Local view for "http://purl.org/linkedpolitics/eu/plenary/2004-12-15-Speech-3-066"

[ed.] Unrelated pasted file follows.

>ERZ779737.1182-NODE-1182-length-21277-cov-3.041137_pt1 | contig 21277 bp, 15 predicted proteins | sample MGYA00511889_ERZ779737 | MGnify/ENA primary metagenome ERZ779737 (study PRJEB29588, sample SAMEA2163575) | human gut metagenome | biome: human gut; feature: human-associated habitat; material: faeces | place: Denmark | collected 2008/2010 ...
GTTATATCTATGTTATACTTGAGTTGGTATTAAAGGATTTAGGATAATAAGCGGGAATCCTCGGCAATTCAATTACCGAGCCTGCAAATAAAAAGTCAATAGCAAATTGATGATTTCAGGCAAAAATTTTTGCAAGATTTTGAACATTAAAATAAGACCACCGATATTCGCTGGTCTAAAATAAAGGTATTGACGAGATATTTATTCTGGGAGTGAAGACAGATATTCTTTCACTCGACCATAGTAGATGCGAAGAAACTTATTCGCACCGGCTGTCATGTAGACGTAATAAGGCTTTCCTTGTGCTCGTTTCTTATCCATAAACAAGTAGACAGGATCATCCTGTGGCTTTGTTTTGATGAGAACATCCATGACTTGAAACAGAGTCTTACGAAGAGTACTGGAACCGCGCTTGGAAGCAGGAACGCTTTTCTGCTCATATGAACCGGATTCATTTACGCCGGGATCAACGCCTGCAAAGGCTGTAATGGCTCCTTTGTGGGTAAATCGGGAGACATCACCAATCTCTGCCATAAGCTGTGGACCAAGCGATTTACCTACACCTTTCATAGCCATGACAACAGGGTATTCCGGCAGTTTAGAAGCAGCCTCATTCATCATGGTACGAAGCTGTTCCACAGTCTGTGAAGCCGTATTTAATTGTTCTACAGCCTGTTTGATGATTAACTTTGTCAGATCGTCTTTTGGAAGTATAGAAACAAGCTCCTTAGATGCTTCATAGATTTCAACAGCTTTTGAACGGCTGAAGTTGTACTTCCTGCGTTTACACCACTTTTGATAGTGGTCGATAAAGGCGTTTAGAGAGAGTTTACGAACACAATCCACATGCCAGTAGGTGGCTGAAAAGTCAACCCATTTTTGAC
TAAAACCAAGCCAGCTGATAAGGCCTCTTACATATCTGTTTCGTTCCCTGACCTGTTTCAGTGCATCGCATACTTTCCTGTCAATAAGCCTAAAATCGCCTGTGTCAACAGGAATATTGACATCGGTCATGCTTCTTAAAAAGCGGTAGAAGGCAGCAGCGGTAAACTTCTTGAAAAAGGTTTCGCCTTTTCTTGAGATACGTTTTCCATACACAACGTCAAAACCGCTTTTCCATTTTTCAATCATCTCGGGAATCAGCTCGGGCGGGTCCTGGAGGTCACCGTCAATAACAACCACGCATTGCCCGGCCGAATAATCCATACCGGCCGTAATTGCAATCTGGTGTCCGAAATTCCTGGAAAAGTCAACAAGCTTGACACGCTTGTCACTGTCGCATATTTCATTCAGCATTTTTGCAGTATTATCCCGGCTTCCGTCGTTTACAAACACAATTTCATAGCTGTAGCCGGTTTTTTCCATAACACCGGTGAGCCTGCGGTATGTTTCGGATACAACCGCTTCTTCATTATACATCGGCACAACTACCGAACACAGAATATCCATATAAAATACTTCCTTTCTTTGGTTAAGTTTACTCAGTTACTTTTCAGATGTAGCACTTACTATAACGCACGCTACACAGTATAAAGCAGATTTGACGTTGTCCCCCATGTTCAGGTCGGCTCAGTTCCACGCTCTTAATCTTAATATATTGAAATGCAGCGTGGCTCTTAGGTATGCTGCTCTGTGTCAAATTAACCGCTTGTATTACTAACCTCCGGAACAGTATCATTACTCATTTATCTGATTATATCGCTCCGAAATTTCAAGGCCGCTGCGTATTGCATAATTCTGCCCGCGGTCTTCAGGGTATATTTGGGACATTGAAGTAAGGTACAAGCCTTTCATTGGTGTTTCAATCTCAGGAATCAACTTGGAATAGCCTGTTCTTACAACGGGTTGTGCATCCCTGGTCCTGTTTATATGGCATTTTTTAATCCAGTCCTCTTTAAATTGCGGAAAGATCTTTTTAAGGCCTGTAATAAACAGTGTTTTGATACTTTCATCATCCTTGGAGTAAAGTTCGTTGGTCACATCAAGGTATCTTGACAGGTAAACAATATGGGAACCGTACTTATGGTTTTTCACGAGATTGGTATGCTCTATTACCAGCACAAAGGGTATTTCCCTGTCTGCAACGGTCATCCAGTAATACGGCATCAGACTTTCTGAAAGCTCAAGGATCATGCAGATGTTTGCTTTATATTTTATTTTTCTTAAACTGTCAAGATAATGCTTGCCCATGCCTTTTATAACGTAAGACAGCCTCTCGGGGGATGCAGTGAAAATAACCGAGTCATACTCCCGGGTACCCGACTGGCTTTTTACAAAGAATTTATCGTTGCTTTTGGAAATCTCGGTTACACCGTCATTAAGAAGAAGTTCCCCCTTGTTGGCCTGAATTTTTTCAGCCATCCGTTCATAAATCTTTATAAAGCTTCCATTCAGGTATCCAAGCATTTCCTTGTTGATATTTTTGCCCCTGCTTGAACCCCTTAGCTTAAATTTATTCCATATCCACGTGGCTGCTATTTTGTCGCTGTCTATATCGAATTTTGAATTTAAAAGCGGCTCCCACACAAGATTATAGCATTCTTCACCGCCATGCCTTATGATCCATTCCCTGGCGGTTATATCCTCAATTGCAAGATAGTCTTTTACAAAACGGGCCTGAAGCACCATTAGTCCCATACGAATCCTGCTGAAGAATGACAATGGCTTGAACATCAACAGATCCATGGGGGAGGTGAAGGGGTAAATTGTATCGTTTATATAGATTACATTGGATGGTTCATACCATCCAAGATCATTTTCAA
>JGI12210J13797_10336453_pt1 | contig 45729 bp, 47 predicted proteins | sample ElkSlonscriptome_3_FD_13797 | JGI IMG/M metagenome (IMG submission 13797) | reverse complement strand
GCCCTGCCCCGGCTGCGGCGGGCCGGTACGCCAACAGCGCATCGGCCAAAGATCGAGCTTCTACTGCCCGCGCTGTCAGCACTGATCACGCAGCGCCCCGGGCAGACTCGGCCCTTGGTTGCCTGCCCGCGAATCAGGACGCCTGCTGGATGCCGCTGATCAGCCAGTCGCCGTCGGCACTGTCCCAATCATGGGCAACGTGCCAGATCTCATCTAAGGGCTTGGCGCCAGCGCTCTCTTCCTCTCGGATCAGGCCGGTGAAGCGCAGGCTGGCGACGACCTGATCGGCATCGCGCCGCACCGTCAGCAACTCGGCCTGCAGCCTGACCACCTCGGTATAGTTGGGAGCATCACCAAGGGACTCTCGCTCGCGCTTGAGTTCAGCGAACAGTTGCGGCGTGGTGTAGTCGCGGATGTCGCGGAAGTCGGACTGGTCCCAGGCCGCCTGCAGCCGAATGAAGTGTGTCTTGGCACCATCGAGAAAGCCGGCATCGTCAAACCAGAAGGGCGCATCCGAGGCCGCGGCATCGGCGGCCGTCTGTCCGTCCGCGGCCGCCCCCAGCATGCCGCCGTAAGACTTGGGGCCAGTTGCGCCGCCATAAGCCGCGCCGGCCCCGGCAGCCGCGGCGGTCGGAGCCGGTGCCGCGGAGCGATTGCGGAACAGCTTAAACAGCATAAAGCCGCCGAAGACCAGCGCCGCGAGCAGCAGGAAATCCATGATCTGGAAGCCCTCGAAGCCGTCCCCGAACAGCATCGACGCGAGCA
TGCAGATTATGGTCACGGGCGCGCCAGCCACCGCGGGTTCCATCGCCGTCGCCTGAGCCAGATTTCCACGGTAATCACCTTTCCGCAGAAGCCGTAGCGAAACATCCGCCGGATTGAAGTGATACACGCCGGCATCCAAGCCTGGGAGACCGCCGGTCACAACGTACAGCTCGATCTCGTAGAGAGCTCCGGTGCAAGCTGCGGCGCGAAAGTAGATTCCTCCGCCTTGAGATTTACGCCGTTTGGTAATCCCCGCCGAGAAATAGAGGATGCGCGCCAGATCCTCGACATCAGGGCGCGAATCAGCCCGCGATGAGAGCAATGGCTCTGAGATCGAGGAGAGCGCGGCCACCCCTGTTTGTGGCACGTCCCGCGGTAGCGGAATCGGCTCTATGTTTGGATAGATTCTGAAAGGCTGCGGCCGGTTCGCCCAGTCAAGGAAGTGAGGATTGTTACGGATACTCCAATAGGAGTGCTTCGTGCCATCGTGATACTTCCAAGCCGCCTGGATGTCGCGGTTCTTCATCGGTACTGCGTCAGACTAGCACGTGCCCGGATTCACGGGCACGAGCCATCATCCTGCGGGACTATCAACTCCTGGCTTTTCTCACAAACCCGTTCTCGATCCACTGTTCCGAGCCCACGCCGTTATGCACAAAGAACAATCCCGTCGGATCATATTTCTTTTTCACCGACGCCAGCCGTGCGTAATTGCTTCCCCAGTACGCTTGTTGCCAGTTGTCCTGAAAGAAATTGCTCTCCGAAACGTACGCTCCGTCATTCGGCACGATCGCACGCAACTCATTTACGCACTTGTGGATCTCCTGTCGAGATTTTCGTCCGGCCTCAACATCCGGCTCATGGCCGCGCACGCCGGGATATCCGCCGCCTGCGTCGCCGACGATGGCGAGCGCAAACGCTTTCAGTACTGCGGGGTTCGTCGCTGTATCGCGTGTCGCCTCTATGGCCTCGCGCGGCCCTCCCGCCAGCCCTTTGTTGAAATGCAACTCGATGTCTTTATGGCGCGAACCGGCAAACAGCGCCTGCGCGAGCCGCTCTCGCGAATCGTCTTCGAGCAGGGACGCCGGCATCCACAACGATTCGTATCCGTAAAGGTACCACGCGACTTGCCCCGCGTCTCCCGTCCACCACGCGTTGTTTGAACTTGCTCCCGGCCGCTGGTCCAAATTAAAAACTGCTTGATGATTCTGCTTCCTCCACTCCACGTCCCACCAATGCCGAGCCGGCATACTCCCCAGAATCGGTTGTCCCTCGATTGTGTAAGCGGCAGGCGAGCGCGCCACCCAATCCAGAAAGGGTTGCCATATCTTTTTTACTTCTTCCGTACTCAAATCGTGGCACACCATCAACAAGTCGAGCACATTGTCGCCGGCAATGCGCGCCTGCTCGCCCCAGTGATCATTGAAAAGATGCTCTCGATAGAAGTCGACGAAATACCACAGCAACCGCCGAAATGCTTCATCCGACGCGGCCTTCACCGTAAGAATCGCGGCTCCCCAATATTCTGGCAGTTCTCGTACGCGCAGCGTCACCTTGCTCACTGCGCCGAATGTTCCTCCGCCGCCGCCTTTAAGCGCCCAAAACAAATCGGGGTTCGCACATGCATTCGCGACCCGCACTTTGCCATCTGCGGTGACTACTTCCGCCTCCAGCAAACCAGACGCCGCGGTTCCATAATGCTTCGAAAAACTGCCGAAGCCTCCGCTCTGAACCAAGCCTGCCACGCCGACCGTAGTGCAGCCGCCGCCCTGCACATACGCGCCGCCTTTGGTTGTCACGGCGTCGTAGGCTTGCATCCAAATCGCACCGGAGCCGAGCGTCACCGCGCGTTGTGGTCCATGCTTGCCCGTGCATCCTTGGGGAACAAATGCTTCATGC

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"Mr President, today’s debate about the European summit at the weekend has become a continuation of our discussion about Turkey, which we began on Monday evening, and which we will bring to a conclusion immediately after this debate, when we vote on the Eurlings Report. It is a good thing that this House should devote a lot of time to the issue of Turkey’s readiness to join the European Union. That is what the public expects of this Parliament. However, the people at home also expect us to base our debate and our decisions on a serious analysis of the facts, and it is in this regard that I have some doubts. What has been said here today about Turkey’s accession has little to do with the reality in that country. The Dutch Presidency has expressly stated in the introduction that Turkey has fulfilled the political accession criteria, and thus is a democratic state under the rule of law, where basic rights, and especially the rights of minorities, are respected. The President of the Commission has obviously read the most recent Commission Progress Report more closely. He speaks instead about the fact that Turkey meets the political criteria. This apparently means, among other things, that torture is no longer systematically used in Turkish prisons, and that women can hope to one day have the same rights as men in Turkish society. It seems that a lot of my fellow-Members in this House are basing their opinions on this principle of hope – particularly all those who are to the left of centre and who, I suspect, will be in the majority. Mr Schulz, Mr Cohn-Bendit, and others, have told us that a Turkey that is secular and respects the rule of law would strengthen Europe’s community of values. That is true. A secular Turkey which respects the rule of law would indeed strengthen Europe’s community of values. The Turkey of today, though, is still a long way from these values. If we do not admit this to ourselves, we are not only being dishonest with the public, but are also endangering the stability and security that has hitherto been achieved in the European Union. Let us not proceed further down the road of automatic acceptance of accession, or at least not where and when the facts do not really justify it."@en1

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